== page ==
The sensitivity of the Raman spectrometer depends on the cross-section and the scattering properties of the materials. The presence of surface films containing fluorescent properties, even at very low concentrations (i.e., as previously explained due to the differences in the quantum yield of scattering and fluorescence processes), have a great influence in the spectrum. Overall the results for LiPF6 salt show that it is possible to detect decomposition compounds and a surface film on pristine LiPF6 particles by Kerr gated Raman spectroscopy. This would be otherwise impossible to observe due to the large background fluorescence emission that interferes with the scattering signal. The demonstration that the Kerr gated approach is effective in the suppression of background fluorescence emission in the spectra collected for the battery components (salt and electrolyte), highlights that this technique offers a great opportunity for detailed ex situ and operando Raman studies of electrode/electrolyte interfaces and monitoring degradation processes during Li-ion battery cycling and storage. Using a Kerr gate may offer a greater sensitivity in the detection of these trace compounds than that presently offered by FT-Raman at 1064 nm.

4. Conclusions

Fluorescence from standard Li-ion battery electrolyte components severely hamper the ability to examine them using visible wavelength Raman spectroscopy. Using IR excitation at 1064 nm it is possible to obtain Raman spectra above a diminished fluorescence background, but with a lower sensitivity. As an alternative method to removing the fluorescent background we have demonstrated with proof-of-concept experiments that the background fluorescence emission in the scattering spectrum of LiPF6 as salt and in the conventional battery electrolyte with EC/DMC solvents can be minimised or completely suppressed by Kerr gated Raman. Fluorescent species are formed during cycling of lithium ion batteries as a result of electrolyte decomposition due to the instability of the non-aqueous electrolytes and side reactions that occur at the electrode surface. The increase in the background fluorescence due to the presence of these components makes it harder to analyse data due to the spectroscopic overlap of Raman scattering and fluorescence. It has been demonstrated that Kerr gated Raman is an effective technique for the isolation of the scattering effect from the fluorescence enabling the investigation of the decomposition of battery electrolyte components and potentially identifying the source of the fluorescent background from trace organics left over from the recrystallization of LiPF6. In the spectra collected for water contaminated LiPF6 salt, not only was it possible to detect peaks within the region for those associated with PF6, but also to POF3, a well-known degradation compound resulting for hydrolysis of LiPF6. Crucially this result highlights how Kerr gated Raman can be used to evaluate degradation reaction pathways as well as providing a method of quality control in detecting the surface speciation on LiPF6 salt samples before electrolyte preparation.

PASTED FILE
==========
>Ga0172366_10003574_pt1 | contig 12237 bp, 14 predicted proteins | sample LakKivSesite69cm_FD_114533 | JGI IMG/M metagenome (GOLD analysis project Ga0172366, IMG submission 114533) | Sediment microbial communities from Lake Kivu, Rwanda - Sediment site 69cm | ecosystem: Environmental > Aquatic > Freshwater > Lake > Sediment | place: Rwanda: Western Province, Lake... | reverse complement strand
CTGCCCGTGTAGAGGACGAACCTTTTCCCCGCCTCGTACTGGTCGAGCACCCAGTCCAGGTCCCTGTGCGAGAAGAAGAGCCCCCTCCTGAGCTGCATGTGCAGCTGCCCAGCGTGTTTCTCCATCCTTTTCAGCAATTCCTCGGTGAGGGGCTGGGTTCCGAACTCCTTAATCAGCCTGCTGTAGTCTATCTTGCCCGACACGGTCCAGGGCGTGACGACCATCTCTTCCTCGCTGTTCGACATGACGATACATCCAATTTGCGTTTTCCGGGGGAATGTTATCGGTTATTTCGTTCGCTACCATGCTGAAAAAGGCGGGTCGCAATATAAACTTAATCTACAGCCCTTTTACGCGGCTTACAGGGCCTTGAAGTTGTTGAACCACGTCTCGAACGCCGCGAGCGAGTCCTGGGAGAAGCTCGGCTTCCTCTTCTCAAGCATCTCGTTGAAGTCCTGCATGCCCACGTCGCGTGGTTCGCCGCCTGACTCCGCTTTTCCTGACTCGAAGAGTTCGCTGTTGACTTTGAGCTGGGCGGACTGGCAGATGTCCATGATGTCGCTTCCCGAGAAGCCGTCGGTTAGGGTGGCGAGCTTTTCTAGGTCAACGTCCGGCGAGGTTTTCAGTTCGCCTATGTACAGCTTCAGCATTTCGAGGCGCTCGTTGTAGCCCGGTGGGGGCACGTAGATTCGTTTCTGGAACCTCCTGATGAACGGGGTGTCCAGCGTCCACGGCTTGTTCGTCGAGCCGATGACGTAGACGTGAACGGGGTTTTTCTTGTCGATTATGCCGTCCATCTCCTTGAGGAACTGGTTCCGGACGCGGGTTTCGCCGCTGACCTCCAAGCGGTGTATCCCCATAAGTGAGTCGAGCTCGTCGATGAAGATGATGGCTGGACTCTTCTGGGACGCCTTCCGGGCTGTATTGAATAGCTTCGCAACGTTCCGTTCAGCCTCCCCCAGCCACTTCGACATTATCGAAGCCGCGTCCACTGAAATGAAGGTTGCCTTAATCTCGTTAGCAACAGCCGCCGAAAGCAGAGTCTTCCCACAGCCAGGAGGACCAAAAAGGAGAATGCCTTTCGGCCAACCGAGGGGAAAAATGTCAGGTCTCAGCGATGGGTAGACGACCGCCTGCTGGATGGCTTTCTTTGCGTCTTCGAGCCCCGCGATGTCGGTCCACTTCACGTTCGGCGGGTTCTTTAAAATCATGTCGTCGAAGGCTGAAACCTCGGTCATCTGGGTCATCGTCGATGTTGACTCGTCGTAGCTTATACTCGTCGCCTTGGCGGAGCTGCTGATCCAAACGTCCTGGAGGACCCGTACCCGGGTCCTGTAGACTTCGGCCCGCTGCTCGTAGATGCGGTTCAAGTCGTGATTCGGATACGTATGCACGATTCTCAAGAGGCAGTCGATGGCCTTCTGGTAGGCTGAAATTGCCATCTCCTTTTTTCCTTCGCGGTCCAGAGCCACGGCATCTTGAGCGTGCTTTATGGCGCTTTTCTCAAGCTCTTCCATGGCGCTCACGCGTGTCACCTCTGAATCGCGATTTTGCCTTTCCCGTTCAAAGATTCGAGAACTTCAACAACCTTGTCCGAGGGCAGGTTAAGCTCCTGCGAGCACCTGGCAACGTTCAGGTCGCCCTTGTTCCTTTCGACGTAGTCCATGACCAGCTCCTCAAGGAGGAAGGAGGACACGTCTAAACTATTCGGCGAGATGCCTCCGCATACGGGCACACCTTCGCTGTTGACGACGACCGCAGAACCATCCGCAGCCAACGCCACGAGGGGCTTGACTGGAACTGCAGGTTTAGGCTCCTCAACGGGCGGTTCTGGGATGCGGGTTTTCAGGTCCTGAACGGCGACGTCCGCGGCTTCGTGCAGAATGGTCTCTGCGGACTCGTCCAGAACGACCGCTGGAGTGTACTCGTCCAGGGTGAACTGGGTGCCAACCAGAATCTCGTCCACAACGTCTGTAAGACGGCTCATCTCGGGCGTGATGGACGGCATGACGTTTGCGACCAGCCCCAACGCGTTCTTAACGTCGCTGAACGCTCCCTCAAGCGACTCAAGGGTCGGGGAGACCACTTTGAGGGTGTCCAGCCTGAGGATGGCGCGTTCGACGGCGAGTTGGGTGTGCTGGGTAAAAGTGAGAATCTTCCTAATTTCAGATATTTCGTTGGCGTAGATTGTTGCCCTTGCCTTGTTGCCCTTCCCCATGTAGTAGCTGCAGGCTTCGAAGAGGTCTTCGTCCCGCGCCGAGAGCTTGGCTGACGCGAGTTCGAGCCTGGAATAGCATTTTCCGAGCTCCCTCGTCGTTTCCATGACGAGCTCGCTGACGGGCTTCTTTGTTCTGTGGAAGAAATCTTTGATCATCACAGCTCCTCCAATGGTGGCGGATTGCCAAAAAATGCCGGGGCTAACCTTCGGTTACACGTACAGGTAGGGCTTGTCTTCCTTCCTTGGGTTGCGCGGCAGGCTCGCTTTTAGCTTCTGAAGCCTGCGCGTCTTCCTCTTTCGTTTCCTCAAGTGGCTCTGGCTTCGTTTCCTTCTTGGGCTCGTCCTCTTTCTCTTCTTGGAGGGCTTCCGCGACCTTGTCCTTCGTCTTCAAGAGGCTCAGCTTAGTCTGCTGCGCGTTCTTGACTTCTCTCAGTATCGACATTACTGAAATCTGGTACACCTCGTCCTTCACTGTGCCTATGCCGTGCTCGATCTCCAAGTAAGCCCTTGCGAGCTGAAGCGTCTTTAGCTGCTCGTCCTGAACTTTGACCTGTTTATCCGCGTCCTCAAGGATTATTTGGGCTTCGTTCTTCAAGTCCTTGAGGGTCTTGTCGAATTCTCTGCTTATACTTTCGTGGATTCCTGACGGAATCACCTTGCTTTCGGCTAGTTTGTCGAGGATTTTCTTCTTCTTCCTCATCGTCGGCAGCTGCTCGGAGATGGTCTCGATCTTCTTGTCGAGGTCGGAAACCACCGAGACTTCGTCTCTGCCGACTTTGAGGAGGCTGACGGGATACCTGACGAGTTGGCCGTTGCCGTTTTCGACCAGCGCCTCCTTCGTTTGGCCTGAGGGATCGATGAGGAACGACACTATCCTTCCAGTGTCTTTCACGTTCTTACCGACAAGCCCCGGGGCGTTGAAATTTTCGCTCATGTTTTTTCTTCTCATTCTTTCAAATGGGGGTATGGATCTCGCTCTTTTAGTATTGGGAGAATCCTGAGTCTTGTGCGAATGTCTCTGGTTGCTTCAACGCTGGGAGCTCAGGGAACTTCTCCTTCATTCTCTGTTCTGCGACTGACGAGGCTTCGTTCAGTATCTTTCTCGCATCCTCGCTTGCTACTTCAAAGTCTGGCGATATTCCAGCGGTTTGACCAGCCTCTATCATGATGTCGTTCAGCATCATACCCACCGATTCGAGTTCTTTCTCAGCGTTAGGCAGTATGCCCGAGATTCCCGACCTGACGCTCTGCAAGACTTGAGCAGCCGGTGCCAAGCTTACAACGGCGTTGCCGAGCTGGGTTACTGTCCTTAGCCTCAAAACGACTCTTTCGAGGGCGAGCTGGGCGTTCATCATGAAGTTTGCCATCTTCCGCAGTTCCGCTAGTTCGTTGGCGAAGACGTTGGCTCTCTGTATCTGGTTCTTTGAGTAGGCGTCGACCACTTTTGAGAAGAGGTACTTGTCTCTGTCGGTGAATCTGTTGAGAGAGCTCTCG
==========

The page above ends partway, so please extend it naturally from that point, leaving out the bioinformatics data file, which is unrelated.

Kerr gated measurements of 1 M LiPF6 in EC/DMC electrolyte showed bands associated with each of the components when aged in air and a broad band at 3500 cm−1 and a change in the relative intensity ratio of the bands related to C[double bond, length as m-dash]O were observed due to the coordination of the water molecules after addition of water.

The present study highlights Kerr gated Raman as a powerful technique that can be applied in the investigation of electrode/electrolyte interfaces and the speciation of the solid electrolyte interphase of battery systems in ex situ or operando studies, even in the presence of fluorescent species formed during cycling due to the suppression of the background emission.

Conflicts of interest

There are no conflicts to declare.


Support via the STFC Battery Network Proof of Concept Grant is gratefully acknowledged in initiating this research and for the beam time on ULTRA to carry out Kerr gated experiments. We would like to thank to Dr Alexander Cowan for helpful discussions of fluorescence. We further recognise the support of ISCF Faraday Challenge project: “Towards a Comprehensive Understanding of Degradation Processes in EV Batteries” and the financial support is gratefully acknowledged grant number EP/S003053/1. This work was supported by the Assistant Secretary for Energy Efficiency and Renewable Energy, Vehicle Technologies Office, under the Advanced Battery Materials Research (BMR) Program, of the U.S. Department of Energy under Contract No. DE-AC02-05CH11231f.


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Electronic supplementary information (ESI) available. See DOI: 10.1039/c9cp02430a